As the days slowly slipped by and her train rode the winding road eastward into the setting sun, around her gradually rose the steep-sided mountain slopes of Morrowind. The air was thin, and a chill late autumn wind blew constantly. But it was also rich with the sweet spicy smell of the late-blooming black rose, which was native to Morrowind and grew in every shadowy nook and crevice of its highlands, finding nourishment even in the stoniest banks and ridges. In small villages and towns, ragged Dark Elven folk gathered along the road to cry her name or simply gape. Most of her knightly escort were Redguards, with a few High ElvesNords, and Bretons. As they wove their way into the heart of Morrowind, they grew increasingly uncomfortable and clung together in protective clusters. Even the Elven knights seemed wary.
But Barenziah felt at home, at last. She felt the welcome extended to her by the land. Her land.

***
Symmachus met her at the Mournhold border with an escort of knights, about half of whom were Dark Elven. In Imperial battle dress, she noted.
There was a grand parade of entry into the city and speeches of welcome from stately dignitaries.
"I've had the queen's suite refurbished for you," the general told her later when they reached the palace, "but you may change anything not to your taste, of course." He went on about the details of the coronation, which was to be held in a week. He was his old commanding self -- but she sensed something else as well. He was eager for her approval of the arrangements, was in fact fishing for it. That was new. He had never required her commendation before.
He asked her nothing about her stay in the Imperial City, or of her affair with Tiber Septim -- although Barenziah was certain Drelliane had told him, or earlier written him, everything in detail.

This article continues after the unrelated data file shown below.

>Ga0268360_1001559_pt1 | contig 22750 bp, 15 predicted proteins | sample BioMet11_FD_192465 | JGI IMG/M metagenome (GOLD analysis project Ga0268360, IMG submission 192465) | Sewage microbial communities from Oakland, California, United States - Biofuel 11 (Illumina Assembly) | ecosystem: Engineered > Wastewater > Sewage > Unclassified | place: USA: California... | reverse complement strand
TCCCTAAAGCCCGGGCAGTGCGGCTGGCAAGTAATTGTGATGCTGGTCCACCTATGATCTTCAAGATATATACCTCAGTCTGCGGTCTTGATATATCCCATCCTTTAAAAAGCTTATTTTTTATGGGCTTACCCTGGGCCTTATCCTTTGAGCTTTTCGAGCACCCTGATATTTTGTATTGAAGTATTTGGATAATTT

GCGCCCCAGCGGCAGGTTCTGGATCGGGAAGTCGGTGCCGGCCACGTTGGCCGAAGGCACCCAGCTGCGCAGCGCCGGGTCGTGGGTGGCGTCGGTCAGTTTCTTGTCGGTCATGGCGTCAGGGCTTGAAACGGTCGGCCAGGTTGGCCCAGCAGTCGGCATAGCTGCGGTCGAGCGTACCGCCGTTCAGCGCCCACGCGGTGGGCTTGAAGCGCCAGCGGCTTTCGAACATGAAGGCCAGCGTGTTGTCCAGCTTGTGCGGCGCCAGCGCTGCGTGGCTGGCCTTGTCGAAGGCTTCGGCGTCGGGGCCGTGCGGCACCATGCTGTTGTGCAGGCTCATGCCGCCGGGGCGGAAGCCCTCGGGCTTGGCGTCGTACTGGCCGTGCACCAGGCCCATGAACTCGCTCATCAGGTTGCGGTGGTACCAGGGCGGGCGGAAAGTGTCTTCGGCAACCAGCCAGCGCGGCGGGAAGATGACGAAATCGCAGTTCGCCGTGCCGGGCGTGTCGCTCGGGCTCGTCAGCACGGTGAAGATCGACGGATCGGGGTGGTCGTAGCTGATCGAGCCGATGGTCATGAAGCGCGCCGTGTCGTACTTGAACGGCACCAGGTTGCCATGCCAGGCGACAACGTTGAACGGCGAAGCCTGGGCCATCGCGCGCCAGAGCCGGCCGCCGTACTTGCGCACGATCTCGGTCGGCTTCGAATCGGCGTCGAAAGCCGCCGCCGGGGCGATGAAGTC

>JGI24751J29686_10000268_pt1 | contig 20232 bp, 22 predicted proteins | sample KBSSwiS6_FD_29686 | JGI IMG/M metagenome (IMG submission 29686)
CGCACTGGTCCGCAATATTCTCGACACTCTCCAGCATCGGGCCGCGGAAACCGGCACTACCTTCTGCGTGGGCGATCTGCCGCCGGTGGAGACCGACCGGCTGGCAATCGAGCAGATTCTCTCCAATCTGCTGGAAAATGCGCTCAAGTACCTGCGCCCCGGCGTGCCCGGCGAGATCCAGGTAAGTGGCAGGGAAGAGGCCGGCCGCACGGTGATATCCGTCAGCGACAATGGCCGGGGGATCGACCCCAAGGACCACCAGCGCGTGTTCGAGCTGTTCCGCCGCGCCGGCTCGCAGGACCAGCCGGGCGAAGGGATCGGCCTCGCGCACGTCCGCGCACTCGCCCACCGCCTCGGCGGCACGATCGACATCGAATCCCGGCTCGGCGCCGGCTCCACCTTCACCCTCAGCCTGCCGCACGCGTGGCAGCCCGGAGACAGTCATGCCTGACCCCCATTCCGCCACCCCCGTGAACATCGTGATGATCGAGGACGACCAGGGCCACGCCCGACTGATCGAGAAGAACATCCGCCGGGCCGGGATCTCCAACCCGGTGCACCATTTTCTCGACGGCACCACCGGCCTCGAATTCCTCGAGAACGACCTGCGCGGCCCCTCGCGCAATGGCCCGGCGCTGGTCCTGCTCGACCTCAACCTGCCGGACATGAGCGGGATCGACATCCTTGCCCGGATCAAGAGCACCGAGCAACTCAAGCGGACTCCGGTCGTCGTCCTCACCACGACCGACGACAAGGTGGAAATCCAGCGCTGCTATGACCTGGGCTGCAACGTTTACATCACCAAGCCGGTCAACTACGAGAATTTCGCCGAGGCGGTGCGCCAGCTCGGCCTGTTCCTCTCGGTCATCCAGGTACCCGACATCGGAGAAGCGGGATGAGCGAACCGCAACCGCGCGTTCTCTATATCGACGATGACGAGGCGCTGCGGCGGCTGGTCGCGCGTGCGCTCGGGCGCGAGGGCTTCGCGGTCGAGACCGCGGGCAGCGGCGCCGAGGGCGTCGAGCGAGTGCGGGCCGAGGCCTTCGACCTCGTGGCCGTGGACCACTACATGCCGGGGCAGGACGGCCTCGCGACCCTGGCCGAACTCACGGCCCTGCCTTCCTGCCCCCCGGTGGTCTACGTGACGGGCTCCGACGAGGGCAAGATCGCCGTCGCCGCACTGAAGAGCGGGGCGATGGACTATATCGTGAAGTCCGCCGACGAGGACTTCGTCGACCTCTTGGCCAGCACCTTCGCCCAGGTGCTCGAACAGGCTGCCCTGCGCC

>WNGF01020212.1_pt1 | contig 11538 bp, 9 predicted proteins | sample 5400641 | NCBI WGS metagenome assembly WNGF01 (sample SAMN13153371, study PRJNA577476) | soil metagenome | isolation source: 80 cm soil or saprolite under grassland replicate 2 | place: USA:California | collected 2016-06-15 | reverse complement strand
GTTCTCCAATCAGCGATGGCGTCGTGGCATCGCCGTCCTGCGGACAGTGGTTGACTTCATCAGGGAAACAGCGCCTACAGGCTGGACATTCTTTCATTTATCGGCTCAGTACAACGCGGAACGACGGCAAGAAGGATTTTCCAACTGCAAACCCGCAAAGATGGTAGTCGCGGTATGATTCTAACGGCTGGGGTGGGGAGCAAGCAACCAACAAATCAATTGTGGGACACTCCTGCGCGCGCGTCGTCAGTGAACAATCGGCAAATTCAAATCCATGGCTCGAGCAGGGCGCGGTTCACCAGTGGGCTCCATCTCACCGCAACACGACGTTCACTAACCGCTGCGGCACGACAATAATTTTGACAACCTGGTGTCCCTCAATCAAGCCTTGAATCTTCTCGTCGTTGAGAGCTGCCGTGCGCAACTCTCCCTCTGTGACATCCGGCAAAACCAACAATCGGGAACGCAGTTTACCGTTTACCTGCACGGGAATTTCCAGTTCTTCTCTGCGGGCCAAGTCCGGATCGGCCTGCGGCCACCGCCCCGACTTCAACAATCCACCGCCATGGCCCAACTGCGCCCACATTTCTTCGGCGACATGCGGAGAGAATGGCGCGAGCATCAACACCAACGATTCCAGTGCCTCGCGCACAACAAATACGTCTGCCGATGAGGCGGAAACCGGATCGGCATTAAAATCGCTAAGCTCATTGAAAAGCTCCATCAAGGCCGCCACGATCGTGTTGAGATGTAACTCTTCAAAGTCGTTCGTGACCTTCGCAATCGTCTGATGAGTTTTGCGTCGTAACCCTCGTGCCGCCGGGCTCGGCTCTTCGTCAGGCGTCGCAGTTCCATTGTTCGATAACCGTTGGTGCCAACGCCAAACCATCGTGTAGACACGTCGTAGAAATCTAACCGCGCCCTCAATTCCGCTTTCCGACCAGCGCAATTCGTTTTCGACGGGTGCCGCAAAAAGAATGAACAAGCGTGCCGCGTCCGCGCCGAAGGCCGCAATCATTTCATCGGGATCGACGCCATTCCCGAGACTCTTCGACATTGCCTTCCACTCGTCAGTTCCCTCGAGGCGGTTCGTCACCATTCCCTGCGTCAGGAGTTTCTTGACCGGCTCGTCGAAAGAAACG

The ceremony itself, like so much else, was a mixture of old and new -- parts of it from the ancient Dark Elven tradition of Mournhold, the others dictated by Imperial decree. She was sworn to the service of the Empire and Tiber Septim as well as to the land of Mournhold and its people. She accepted oaths of fealty and allegiance from the people, the nobility, and the council. This last was composed of a blend of Imperial emissaries ("advisors" they were called) and native representatives of the Mournhold people, who were mostly elders in accordance with Elven custom.
Barenziah later found that much of her time was occupied in attempting to reconcile these two factions and their cronies. The elders were expected to do most of the conciliating, in light of reforms introduced by the Empire pertaining to land ownership and surface farming. But most of these went clean against Dark Elven observances. Tiber Septim, "in the name of the One," had ordained a new tradition -- and apparently even the gods and goddesses themselves were expected to obey.
The new Queen threw herself into her work and her studies. She was through with love and men for a long, long time -- if not forever. There were other pleasures, she discovered, as Symmachus had promised her long ago: those of the mind, and those of power. She developed (surprisingly, for she had always rebelled against her tutors at the Imperial City) a deep love for Dark Elven history and mythology, a hunger to know more fully the people from whom she had sprung. She was gratified to learn that they had been proud warriors and skilled craftsmen and cunning mages since time immemorial.
Tiber Septim lived for another half-century, during which she saw him on several occasions as she was bidden to the Imperial City on one reason of state or another. He greeted her with warmth during these vis­its, and they even had long talks together about events in the Empire when opportunity would permit. He seemed to have quite forgotten that there had ever been anything between them more than easy friendship and a profound political alliance. He changed little as the years passed. Rumor had it that his mages had developed spells to extend his vitality, and that even the One had granted him immortality. Then one day a messenger came with the news that Tiber Septim was dead, and his grandson Pelagius was now Emperor in his place.
They had heard the news in private, she and Symmachus. The sometime Imperial General and now her trusted Prime Minister took it stoically, as he took most everything.
"Somehow it doesn't seem possible," Barenziah said.
"I told you. Ai. It's the way of humans. They are a short-lived people. It doesn't really matter. His power lives on, and his son now wields it."
"You called him your friend once. Do you feel nothing? No grief?"